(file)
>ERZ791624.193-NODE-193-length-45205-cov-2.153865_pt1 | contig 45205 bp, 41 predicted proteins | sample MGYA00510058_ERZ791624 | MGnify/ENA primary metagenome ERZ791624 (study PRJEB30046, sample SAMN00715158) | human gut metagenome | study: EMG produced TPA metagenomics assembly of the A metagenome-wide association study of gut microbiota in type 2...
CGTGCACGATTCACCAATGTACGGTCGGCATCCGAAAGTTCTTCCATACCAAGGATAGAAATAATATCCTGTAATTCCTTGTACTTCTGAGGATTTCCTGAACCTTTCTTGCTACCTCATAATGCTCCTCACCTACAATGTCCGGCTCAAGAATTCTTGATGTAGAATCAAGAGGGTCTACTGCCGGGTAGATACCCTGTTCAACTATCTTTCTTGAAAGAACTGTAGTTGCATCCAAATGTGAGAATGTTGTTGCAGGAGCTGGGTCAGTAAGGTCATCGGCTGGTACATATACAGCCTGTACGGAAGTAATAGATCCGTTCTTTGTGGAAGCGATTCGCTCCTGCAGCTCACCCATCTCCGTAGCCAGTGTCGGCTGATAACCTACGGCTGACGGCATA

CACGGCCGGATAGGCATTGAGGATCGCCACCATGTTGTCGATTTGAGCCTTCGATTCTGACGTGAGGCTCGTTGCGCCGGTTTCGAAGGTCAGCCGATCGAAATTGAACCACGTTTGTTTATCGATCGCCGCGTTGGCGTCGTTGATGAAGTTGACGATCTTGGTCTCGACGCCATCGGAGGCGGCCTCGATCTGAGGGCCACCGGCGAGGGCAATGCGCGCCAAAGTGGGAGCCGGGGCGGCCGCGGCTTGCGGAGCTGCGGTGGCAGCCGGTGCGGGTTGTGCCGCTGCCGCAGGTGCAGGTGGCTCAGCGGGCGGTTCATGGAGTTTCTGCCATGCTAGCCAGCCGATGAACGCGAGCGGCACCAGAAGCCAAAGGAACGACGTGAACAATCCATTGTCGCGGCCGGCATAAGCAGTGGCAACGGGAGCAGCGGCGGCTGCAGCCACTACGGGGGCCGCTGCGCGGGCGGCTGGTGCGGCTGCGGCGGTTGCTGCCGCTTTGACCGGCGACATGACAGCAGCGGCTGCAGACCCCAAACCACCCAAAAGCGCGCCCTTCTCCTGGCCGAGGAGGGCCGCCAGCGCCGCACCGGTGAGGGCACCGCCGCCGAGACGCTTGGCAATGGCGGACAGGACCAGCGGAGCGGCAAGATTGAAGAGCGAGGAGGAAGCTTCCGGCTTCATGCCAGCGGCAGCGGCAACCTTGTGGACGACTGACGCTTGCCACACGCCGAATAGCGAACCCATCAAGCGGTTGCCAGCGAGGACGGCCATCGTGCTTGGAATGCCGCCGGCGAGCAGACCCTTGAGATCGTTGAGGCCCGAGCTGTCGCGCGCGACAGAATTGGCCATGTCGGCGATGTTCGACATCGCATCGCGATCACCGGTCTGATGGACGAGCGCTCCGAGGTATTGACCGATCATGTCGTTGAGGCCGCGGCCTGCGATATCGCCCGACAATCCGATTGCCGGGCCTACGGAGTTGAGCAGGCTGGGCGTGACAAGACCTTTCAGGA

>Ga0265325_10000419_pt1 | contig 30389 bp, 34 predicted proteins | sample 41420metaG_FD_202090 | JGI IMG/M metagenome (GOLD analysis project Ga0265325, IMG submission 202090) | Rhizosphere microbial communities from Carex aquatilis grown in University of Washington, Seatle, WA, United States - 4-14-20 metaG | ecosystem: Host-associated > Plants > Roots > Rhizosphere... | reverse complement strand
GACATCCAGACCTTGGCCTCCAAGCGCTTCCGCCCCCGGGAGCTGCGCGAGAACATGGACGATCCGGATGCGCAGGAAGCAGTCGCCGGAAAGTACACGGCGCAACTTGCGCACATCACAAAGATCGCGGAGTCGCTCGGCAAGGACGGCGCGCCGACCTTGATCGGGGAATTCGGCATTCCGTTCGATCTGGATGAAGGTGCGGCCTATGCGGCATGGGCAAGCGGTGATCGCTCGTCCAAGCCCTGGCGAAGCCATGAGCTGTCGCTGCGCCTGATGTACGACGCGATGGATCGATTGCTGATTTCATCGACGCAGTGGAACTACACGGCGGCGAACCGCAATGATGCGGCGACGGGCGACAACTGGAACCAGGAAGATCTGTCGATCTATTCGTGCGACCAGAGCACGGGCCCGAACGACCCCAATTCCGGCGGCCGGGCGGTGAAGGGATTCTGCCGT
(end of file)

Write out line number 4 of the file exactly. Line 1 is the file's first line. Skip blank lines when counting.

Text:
>Ga0265325_10000419_pt1 | contig 30389 bp, 34 predicted proteins | sample 41420metaG_FD_202090 | JGI IMG/M metagenome (GOLD analysis project Ga0265325, IMG submission 202090) | Rhizosphere microbial communities from Carex aquatilis grown in University of Washington, Seatle, WA, United States - 4-14-20 metaG | ecosystem: Host-associated > Plants > Roots > Rhizosphere... | reverse complement strand